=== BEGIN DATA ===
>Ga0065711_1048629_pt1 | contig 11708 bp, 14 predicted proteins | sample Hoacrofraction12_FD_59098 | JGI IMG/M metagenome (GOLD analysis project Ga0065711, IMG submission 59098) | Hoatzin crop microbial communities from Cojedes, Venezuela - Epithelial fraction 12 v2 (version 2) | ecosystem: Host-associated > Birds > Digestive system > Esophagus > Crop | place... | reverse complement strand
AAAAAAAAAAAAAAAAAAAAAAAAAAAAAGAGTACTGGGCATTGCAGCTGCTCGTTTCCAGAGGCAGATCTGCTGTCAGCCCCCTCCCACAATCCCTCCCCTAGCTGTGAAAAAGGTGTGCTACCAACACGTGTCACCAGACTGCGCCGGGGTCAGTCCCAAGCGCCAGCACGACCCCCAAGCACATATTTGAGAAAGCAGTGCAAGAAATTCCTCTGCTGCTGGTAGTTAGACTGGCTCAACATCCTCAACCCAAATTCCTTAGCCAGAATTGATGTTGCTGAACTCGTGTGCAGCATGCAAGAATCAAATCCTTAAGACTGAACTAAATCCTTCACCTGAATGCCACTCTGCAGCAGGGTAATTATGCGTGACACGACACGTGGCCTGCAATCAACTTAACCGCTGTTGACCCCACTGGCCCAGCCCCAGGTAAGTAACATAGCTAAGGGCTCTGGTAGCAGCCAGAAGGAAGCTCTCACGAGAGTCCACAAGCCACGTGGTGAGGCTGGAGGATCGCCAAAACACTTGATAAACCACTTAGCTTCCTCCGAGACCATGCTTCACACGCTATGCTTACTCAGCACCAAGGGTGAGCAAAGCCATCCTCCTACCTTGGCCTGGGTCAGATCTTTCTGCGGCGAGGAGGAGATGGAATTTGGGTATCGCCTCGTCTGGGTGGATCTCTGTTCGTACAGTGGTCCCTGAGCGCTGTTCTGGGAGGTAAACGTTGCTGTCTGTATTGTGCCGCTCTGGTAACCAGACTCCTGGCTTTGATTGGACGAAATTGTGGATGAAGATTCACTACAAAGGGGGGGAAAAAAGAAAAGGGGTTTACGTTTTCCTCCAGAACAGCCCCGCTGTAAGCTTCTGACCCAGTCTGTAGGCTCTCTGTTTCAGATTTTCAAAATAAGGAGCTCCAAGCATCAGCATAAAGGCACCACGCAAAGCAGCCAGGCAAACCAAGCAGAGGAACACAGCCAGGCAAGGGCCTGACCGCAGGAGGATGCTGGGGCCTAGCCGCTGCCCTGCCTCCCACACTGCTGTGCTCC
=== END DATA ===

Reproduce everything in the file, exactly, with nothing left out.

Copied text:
>Ga0065711_1048629_pt1 | contig 11708 bp, 14 predicted proteins | sample Hoacrofraction12_FD_59098 | JGI IMG/M metagenome (GOLD analysis project Ga0065711, IMG submission 59098) | Hoatzin crop microbial communities from Cojedes, Venezuela - Epithelial fraction 12 v2 (version 2) | ecosystem: Host-associated > Birds > Digestive system > Esophagus > Crop | place... | reverse complement strand
AAAAAAAAAAAAAAAAAAAAAAAAAAAAAGAGTACTGGGCATTGCAGCTGCTCGTTTCCAGAGGCAGATCTGCTGTCAGCCCCCTCCCACAATCCCTCCCCTAGCTGTGAAAAAGGTGTGCTACCAACACGTGTCACCAGACTGCGCCGGGGTCAGTCCCAAGCGCCAGCACGACCCCCAAGCACATATTTGAGAAAGCAGTGCAAGAAATTCCTCTGCTGCTGGTAGTTAGACTGGCTCAACATCCTCAACCCAAATTCCTTAGCCAGAATTGATGTTGCTGAACTCGTGTGCAGCATGCAAGAATCAAATCCTTAAGACTGAACTAAATCCTTCACCTGAATGCCACTCTGCAGCAGGGTAATTATGCGTGACACGACACGTGGCCTGCAATCAACTTAACCGCTGTTGACCCCACTGGCCCAGCCCCAGGTAAGTAACATAGCTAAGGGCTCTGGTAGCAGCCAGAAGGAAGCTCTCACGAGAGTCCACAAGCCACGTGGTGAGGCTGGAGGATCGCCAAAACACTTGATAAACCACTTAGCTTCCTCCGAGACCATGCTTCACACGCTATGCTTACTCAGCACCAAGGGTGAGCAAAGCCATCCTCCTACCTTGGCCTGGGTCAGATCTTTCTGCGGCGAGGAGGAGATGGAATTTGGGTATCGCCTCGTCTGGGTGGATCTCTGTTCGTACAGTGGTCCCTGAGCGCTGTTCTGGGAGGTAAACGTTGCTGTCTGTATTGTGCCGCTCTGGTAACCAGACTCCTGGCTTTGATTGGACGAAATTGTGGATGAAGATTCACTACAAAGGGGGGGAAAAAAGAAAAGGGGTTTACGTTTTCCTCCAGAACAGCCCCGCTGTAAGCTTCTGACCCAGTCTGTAGGCTCTCTGTTTCAGATTTTCAAAATAAGGAGCTCCAAGCATCAGCATAAAGGCACCACGCAAAGCAGCCAGGCAAACCAAGCAGAGGAACACAGCCAGGCAAGGGCCTGACCGCAGGAGGATGCTGGGGCCTAGCCGCTGCCCTGCCTCCCACACTGCTGTGCTCC